NEW GLOUCESTER — All but two of New Gloucester’s 42 warrant items passed at the annual town meeting Monday night.

The meeting gathered approximately 150 residents, which Town Manager Carrie Castonguay said is an average turnout, and lasted about 2½ hours. Scott Cole, interim town manager of Rumford, was appointed as moderator.

Residents approved the proposed $3.6 million budget. Articles 31 and 32 did not pass, as the Selectboard recommended.

Article 31 asked if the town wished to enact an ordinance entitled Town of New Gloucester Property Tax Assistance Ordinance, which would provide a tax-assistance program for people who are 70 or older and whose gross income is $40,000 or less.

Residents would fill out an application and if they are eligible, they would receive a $1,000 credit on their tax bill. The program would be funded using $50,000 of undesignated funds.

However, Castonguay said Monday night that “We are actually asking that this article be voted down so we can bring it back at a later time.”

“We did have the town’s attorney review this, and it does have some issues with it,” she continued. “It does have the wrong statute citation. We would like the opportunity to make sure it’s done right.”

Article 31 was then voted down.

Article 32 asks if the town would raise and appropriate $50,000 from the Undesignated Fund Balance for the ordinance, so it was also voted down, at the Selectboard’s recommendation.

Selectboard chairman Steve Libby said the town’s portion of the $3.6 million budget is increasing by 25.2 percent over last year’s budget.

Since the tax rate also includes county and school-related taxes, New Gloucester estimates that the tax rate will increase by $1.61, or 10.2%, from $15.80 to $17.41.

Some warrant items sparked debate from residents. Article 2, for example, asked if the town would raise about $425,000 for various things, including administration, elections and legal.

Carl Wilcox made a motion to decrease the legal budget of $22,000 by $6,088, which is the amount the town pays to the Maine Municipal Association, in order to reduce “redundancy” between the association and Bernstein Shur, which represents the town.

“We belong to MMA. Part of those membership dues include our insurances as well as the legal fees. We get reduced rates for our workshops and training. It is a free legal service. I always go to MMA first because it is free,” Castonguay said.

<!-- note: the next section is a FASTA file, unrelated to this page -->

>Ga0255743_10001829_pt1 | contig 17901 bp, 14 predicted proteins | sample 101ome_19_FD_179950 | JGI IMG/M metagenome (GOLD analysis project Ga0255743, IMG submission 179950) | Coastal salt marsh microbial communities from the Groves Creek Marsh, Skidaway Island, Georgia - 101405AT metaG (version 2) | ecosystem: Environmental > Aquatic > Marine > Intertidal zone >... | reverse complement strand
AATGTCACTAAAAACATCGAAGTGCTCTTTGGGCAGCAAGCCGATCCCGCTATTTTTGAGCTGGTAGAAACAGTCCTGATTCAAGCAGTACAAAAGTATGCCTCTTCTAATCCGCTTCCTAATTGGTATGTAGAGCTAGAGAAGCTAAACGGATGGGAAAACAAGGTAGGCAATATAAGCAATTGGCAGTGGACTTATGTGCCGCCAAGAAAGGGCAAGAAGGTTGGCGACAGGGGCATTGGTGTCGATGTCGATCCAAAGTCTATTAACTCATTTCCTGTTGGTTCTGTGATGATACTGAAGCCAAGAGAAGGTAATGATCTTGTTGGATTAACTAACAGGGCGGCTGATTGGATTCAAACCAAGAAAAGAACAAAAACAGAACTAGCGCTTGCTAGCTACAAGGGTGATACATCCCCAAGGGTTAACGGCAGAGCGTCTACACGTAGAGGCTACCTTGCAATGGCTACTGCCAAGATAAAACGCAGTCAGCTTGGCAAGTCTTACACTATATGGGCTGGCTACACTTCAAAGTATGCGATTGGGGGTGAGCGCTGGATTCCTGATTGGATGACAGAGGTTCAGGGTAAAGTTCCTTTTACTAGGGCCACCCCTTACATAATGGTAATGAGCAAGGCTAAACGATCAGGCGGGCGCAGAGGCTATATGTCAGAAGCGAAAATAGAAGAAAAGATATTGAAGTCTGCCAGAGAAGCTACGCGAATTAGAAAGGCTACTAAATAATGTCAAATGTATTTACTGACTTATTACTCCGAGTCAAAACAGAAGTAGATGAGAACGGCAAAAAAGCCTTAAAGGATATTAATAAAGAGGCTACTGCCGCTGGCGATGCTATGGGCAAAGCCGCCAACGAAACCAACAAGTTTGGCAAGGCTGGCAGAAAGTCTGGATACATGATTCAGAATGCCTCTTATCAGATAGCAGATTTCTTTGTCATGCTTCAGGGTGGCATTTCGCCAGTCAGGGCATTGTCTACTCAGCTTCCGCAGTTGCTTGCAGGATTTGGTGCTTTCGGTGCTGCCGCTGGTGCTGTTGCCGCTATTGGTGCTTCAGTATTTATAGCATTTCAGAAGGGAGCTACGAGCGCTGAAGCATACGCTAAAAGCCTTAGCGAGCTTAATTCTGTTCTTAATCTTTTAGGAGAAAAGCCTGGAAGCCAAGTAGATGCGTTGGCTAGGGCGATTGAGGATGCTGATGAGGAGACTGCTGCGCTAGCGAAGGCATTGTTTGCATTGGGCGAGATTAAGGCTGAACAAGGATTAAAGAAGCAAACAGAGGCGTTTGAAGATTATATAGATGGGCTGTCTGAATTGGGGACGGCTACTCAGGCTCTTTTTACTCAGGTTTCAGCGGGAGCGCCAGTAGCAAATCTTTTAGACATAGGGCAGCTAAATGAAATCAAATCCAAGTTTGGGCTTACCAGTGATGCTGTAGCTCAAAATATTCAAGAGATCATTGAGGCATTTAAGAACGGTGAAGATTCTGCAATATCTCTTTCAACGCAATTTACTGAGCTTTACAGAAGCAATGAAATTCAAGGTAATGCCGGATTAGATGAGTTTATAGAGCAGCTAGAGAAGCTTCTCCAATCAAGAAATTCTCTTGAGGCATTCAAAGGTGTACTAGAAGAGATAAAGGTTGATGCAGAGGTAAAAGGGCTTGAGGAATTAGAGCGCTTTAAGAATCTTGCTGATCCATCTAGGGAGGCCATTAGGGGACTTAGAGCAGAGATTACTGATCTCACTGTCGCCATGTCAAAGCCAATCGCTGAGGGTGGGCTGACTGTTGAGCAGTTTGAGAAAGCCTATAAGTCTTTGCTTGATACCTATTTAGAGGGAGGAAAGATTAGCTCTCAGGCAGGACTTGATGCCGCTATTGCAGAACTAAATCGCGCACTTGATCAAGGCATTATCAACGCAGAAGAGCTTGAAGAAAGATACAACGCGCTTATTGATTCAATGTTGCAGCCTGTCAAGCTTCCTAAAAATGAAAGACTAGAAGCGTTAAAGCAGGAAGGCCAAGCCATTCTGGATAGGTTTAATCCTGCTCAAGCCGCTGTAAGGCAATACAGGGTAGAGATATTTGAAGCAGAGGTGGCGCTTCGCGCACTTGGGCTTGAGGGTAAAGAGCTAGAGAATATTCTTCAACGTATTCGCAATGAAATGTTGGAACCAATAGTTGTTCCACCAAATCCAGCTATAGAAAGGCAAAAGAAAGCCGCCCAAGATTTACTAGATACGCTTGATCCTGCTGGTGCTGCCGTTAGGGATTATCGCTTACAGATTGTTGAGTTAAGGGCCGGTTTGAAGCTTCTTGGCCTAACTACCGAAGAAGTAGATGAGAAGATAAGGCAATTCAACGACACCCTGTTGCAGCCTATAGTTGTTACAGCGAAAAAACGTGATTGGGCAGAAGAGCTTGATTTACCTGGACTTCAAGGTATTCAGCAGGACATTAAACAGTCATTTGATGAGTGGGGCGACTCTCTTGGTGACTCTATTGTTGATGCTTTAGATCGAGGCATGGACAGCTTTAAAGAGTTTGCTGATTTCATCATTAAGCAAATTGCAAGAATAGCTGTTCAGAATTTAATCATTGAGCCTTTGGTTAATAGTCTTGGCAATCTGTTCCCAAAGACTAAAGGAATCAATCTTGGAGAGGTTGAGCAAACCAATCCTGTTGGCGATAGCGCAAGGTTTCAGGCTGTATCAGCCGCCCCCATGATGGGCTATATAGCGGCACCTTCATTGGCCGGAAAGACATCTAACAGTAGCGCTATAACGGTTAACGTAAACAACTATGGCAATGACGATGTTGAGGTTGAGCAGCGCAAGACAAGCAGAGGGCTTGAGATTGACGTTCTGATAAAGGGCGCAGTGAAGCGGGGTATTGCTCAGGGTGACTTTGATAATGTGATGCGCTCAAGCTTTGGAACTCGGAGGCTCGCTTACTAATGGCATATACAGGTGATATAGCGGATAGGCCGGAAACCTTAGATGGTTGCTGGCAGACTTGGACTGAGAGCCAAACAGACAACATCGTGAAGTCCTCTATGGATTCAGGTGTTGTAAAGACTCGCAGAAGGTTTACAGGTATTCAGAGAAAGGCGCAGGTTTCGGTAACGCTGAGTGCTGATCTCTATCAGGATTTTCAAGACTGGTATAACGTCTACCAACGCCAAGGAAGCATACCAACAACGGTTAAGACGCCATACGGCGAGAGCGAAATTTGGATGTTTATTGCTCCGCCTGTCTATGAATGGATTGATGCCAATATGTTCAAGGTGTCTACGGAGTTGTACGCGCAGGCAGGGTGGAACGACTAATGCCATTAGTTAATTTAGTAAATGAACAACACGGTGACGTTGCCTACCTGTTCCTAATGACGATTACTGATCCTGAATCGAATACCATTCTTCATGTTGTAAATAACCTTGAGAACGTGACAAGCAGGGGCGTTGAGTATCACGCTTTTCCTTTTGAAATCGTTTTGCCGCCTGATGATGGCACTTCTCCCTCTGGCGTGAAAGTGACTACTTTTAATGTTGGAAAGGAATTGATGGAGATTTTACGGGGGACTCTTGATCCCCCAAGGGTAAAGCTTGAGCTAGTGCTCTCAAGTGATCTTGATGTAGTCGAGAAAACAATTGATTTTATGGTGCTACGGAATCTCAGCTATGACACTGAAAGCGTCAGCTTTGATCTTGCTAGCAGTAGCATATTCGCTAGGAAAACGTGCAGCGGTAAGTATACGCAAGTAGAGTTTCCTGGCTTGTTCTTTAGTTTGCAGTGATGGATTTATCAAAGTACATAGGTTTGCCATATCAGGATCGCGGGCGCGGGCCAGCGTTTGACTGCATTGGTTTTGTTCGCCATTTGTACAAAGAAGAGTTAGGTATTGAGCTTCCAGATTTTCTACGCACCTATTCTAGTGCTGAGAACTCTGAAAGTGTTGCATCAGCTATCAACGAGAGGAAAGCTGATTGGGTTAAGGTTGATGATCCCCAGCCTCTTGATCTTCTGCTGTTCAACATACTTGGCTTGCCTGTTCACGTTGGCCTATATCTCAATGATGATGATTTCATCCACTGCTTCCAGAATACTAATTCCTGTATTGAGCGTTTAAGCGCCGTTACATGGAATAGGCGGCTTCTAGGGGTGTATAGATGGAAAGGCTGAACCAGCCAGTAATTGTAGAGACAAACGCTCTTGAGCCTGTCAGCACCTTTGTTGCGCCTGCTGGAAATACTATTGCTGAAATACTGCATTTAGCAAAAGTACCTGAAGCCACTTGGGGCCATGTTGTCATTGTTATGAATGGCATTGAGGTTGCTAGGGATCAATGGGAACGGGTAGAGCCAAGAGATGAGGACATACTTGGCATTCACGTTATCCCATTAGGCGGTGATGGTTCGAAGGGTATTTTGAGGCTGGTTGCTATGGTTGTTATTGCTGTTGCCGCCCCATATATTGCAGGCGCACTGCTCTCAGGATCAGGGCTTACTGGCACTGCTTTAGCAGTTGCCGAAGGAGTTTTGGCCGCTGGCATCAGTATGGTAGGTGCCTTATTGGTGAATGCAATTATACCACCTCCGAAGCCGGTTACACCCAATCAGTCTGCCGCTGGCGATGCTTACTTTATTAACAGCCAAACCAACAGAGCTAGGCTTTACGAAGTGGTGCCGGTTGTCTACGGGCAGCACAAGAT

Libby continued, “The primary reason for being a member of MMA is not the legal services, it is all of the other services.” Bernstein Shur, he said, costs $275 an hour, so “It doesn’t take long to use up a $6,000 membership, which is already paid for through savings on insurance.”

Steve Hathorne asked, “If our town lawyer Bernstein Shur is the official final answer, then why would we go somewhere else?”

Libby replied, “Because Bernstein Shur is $275 an hour. …  It’s a substantial savings … to talk to MMA at no cost.”

Wilcox’s motion failed, and the article passed as written.

Residents also discussed Article 6, which asked if the town would raise about $325,000 for various things, including Parks and Recreation.

The parks and rec budget is $139,000, which is an increase of about $80,000 over last year’s.

Castonguay explained that the increase is due to making the parks and rec director a full-time position, rather than part time, as well as increased programs and services.

Morgan Rocheleau, the part-time parks and rec director, is paid about $24,000 a year for a 24-hour per week part-time position, and the article proposed increasing his salary to about $49,000 for a full-time 40-hour per week position.

Hathorne criticized what he called an “exorbitant expenditure,” saying, “We need to reduce our tax rate, and this is the best place to start.”

Some residents spoke in support of Rocheleau.

Kathleen Potter said, “This guy is working his tail off moving things around all over this community. And we haven’t even gotten to the summer season when he’s going to be working even harder.”

Laura James Sturgis, who has been a resident of the town for 50 years, said, “I fully support the hiring and the utilization of this new parks and rec director full time. We need him because if you don’t keep us seniors busy, you’re going to be in trouble because we’re getting crotchety.”

No motion was made to amend the article, and it passed as written.

Jane Vaughan can be reached at 780-9103 or at [email protected]

New Gloucester residents vote on warrant articles Monday night.

Scott Cole, interim town manager of Rumford, serves as moderator at New Gloucester’s annual town meeting.